how do you create a whole new legal framework to keep them locked up without a conviction?

    Simple answer – you can't. It is inconceivable to keep individuals not found guilty of a crime locked up forever. To do so is despotism. I can't believe this is even being discussed.

    if the questioning of the prisoners have so contaminated the evidence that it cannot be used in their trials, they have to be released, however guilty they may be. EVERY police force in the US understands this. If they then go on to commit more terror against us, those that made their trials and convictions impossible will have to bear some of their guilt.

    We let guilty people go all the time in the American justice system because of prosecution mistakes. It's unfortunate, but to do otherwise is a shortcut to tyranny.

    January 21, 2009 at 12:00 pm |
  4. LJRoy

    What, and release them back into society (either ours or their own)? If they're migrated into our prision system, they're just going to "preach" their terrorist beliefs on other prisoners unless each and every one are put into absolute solitary confinement (peachy choice!). And that's for life (NO dealth penalty though under ANY circumstances). Let them stay where they are. If they can no longer be locked up, just let them be isolated on the island on their own with no help from anyone at anytime.

    Besides, these terrorists aren't different from those who perform abortions (including those who take birth control pills which CAN cause abortions. Yes, even women who take Plan B is a terrorist--to her own unborn child!!!!!!!!

    Killing is killing no matter who does it or for why (justified or not). It's not just right, it's immoral. The commandment says "Thou Shall Not Kill" period. Not " .....unless a) b) c) d) or e)"

    From conception to natural death. From womb to tomb.

    January 21, 2009 at 11:31 am |
  5. lois

    Closing it will not FIX anything.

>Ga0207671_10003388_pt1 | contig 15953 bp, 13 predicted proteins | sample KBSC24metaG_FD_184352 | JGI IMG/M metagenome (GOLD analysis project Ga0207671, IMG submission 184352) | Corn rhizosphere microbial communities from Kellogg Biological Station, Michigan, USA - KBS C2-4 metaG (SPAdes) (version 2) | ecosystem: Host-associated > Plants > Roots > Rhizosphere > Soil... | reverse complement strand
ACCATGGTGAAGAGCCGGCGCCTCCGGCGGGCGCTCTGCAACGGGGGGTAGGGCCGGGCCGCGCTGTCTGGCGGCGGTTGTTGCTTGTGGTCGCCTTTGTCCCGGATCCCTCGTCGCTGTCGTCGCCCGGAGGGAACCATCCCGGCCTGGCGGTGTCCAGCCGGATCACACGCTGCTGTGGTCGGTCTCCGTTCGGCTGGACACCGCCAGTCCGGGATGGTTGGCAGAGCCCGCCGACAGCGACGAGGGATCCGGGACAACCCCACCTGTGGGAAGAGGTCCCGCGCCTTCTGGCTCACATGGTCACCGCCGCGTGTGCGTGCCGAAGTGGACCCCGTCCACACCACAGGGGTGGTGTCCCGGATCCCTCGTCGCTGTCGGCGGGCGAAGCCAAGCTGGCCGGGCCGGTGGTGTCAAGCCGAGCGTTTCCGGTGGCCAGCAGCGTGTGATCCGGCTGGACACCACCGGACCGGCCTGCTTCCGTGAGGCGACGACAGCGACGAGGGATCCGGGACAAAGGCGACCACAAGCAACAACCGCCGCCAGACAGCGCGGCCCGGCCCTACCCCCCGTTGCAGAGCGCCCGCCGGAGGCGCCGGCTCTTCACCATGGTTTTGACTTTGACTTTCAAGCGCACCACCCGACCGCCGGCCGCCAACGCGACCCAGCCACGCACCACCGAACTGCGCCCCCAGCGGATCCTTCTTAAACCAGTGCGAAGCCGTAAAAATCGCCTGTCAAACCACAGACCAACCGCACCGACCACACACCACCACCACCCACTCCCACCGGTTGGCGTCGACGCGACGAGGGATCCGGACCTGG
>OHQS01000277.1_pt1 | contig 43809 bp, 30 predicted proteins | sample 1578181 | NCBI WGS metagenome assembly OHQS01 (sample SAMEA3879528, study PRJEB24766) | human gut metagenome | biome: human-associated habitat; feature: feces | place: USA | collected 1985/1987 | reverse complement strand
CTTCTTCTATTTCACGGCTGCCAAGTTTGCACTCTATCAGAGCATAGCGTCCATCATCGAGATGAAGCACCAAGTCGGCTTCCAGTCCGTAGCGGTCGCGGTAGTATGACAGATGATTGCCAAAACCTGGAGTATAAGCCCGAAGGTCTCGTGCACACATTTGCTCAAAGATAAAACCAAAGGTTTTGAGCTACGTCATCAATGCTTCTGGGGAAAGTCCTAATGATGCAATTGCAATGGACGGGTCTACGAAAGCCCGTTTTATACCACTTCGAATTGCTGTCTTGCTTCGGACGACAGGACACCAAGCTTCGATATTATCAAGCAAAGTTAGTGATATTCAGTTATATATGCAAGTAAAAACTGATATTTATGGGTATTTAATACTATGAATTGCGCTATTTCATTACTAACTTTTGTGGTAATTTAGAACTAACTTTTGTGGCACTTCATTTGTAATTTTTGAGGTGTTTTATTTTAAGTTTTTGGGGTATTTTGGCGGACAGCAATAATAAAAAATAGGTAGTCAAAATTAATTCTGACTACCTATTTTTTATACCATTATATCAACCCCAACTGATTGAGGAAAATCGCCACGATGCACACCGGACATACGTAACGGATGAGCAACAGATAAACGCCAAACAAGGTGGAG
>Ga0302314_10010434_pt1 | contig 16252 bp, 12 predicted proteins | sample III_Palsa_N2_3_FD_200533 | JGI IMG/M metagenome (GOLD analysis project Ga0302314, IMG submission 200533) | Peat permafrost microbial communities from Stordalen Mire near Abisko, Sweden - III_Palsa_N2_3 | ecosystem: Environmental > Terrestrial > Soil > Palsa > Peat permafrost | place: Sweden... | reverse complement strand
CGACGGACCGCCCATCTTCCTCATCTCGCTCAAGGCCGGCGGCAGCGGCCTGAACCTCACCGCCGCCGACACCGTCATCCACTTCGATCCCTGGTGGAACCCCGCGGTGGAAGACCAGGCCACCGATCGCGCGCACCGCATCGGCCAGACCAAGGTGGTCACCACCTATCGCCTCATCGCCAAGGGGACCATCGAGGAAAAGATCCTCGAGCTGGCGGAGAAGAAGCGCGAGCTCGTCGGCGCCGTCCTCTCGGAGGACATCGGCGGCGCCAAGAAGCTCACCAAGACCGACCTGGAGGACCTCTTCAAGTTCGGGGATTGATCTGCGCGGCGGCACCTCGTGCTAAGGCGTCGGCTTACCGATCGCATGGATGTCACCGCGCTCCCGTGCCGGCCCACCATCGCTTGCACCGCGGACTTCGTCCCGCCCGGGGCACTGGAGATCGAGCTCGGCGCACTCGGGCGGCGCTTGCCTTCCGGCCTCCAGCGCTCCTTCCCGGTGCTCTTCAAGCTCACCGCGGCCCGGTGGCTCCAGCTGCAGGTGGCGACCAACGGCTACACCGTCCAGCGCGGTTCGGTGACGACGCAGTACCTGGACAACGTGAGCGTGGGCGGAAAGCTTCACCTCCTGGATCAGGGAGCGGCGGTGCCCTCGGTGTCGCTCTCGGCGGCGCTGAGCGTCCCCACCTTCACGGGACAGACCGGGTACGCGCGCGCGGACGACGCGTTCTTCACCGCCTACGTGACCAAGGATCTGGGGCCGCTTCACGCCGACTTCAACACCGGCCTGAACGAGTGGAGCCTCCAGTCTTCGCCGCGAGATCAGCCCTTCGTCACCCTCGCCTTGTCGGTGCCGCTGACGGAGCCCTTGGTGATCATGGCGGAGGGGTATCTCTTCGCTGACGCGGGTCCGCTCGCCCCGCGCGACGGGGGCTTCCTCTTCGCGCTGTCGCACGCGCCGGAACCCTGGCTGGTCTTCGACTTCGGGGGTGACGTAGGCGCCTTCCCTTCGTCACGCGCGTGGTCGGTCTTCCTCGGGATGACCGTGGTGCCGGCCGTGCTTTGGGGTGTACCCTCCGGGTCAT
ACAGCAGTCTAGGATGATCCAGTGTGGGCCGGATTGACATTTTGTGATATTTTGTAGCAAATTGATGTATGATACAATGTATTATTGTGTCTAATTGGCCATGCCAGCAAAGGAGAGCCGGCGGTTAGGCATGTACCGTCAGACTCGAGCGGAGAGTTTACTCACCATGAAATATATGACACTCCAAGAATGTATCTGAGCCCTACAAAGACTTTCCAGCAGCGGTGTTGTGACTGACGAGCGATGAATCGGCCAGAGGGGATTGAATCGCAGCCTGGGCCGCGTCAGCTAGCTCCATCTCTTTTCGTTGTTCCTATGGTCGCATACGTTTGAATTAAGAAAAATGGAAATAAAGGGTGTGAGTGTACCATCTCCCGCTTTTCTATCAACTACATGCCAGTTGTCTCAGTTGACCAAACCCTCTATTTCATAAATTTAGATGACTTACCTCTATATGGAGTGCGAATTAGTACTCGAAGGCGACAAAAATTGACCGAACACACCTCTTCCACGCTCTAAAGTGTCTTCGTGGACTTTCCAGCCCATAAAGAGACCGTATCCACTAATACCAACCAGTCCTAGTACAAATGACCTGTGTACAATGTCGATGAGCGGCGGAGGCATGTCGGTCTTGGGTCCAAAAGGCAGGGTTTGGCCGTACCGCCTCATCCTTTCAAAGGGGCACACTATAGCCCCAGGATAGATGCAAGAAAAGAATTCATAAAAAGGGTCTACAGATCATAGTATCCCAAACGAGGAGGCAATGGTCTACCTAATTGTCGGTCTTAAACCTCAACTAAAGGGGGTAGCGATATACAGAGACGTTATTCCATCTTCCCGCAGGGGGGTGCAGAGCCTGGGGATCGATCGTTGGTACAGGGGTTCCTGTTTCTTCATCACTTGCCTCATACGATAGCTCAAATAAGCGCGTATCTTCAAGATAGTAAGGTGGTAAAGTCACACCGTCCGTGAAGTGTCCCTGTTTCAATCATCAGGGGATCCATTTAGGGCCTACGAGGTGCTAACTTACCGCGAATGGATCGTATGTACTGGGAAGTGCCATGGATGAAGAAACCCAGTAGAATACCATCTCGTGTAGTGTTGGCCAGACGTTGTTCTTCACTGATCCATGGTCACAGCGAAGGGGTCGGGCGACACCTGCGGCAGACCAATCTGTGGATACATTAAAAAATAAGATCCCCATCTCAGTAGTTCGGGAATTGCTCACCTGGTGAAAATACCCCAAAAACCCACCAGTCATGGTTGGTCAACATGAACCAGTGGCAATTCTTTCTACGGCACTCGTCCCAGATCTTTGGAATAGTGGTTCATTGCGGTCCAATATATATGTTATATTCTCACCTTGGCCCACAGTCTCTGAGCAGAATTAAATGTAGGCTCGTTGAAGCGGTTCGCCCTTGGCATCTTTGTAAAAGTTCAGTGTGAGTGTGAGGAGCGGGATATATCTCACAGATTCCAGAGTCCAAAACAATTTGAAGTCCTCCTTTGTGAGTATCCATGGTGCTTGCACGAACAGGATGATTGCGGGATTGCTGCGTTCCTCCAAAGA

January 21, 2009 at 11:27 am |
  6. Mary V., Salt Lake City, UT


    The GENEVA CONVENTION which was authored and SIGNED by the United States of America FORBIDS TORTURE!

    The GENEVA CONVENTION was put in place by the USA and its Allies after WWII precisely to keep governments from torturing POWs!

    When Bush/Cheney broke the LAWS of the GENEVA CONVENTION (Google this and learn!) they are consider war criminals!

    There have been SEVERAL Gitmo prisoners set free because they were unfairly imprisoned!

    January 21, 2009 at 11:06 am |
  7. Heather,ca

    Think about all the families who watched the planes and the towers. What about the victims who were murdered by terrorists who no regard for human life.

    January 21, 2009 at 11:01 am |
  8. Teresa, OH

    @Cindy: "Do we really want them in with the criminals here to spread their propaganda!? I don’t!!"

    Amen !

    January 21, 2009 at 10:51 am |
  9. Teresa, OH

    @Tim Kelly: I'm sure there are more options: do you have anything in mind? PLEASE SHARE.

    As for people shedding tears for poor dogs "in the care" of Vick: dogs and animals are innocent of human filth. They were born free and yet we imprison they animals as our "pets". Pets depend entirely on us for their care, food, health, and well-being. No offense, but I doubt anyone in GItmo is totally innocent and imprisoned unfairly.

    While torture is wrong, ALL TORTURE, maybe we should be like the countries we fight with and simply kill all prisoners therefore, saving on money, food, healthcare, and court fees?

    January 21, 2009 at 10:50 am |
  10. Tim Kelly

    Torture? hmmm. There must be another option we aren't considering.

    It seems a bit inhumane, dontcha think?. We shed a tear for those poor dogs that were in the care of Michael Vick, but don't give a darn about another human being being tortured because we "think" we can extract information that will give us a competitive or military advantage.

    Remember, there once was a time when we thought slavery was okay. Looking back we all looked like a bunch on inhumane savages for such thinking. Years from now are we going to regret the concept of military torture?

    There must be another option we are not considering.

    January 21, 2009 at 10:03 am |
  11. Tim Kelly

    Those who live by the sword, will die by the sword!

    January 21, 2009 at 9:56 am |
  12. Cindy

    Closing Gitmo isn't going to solve any problems. Actually it'll just make more because then these people will use our court system and more of our money to drag their feet and keeping these trials going and going.

    And where are they going to put all of these men? They'll have to stay there until somewhere is found? Do we really want them in with the criminals here to spread their propaganda!? I don't!!


    January 21, 2009 at 9:54 am |
  13. Bill Skeat

    Close Gitmo. Bring them to the US and jail them in a secure site on a military base. Hold trials for them in military courts and, if found guilty, give them 30-40 years. They are too dangerous to let loose.

    January 21, 2009 at 9:37 am |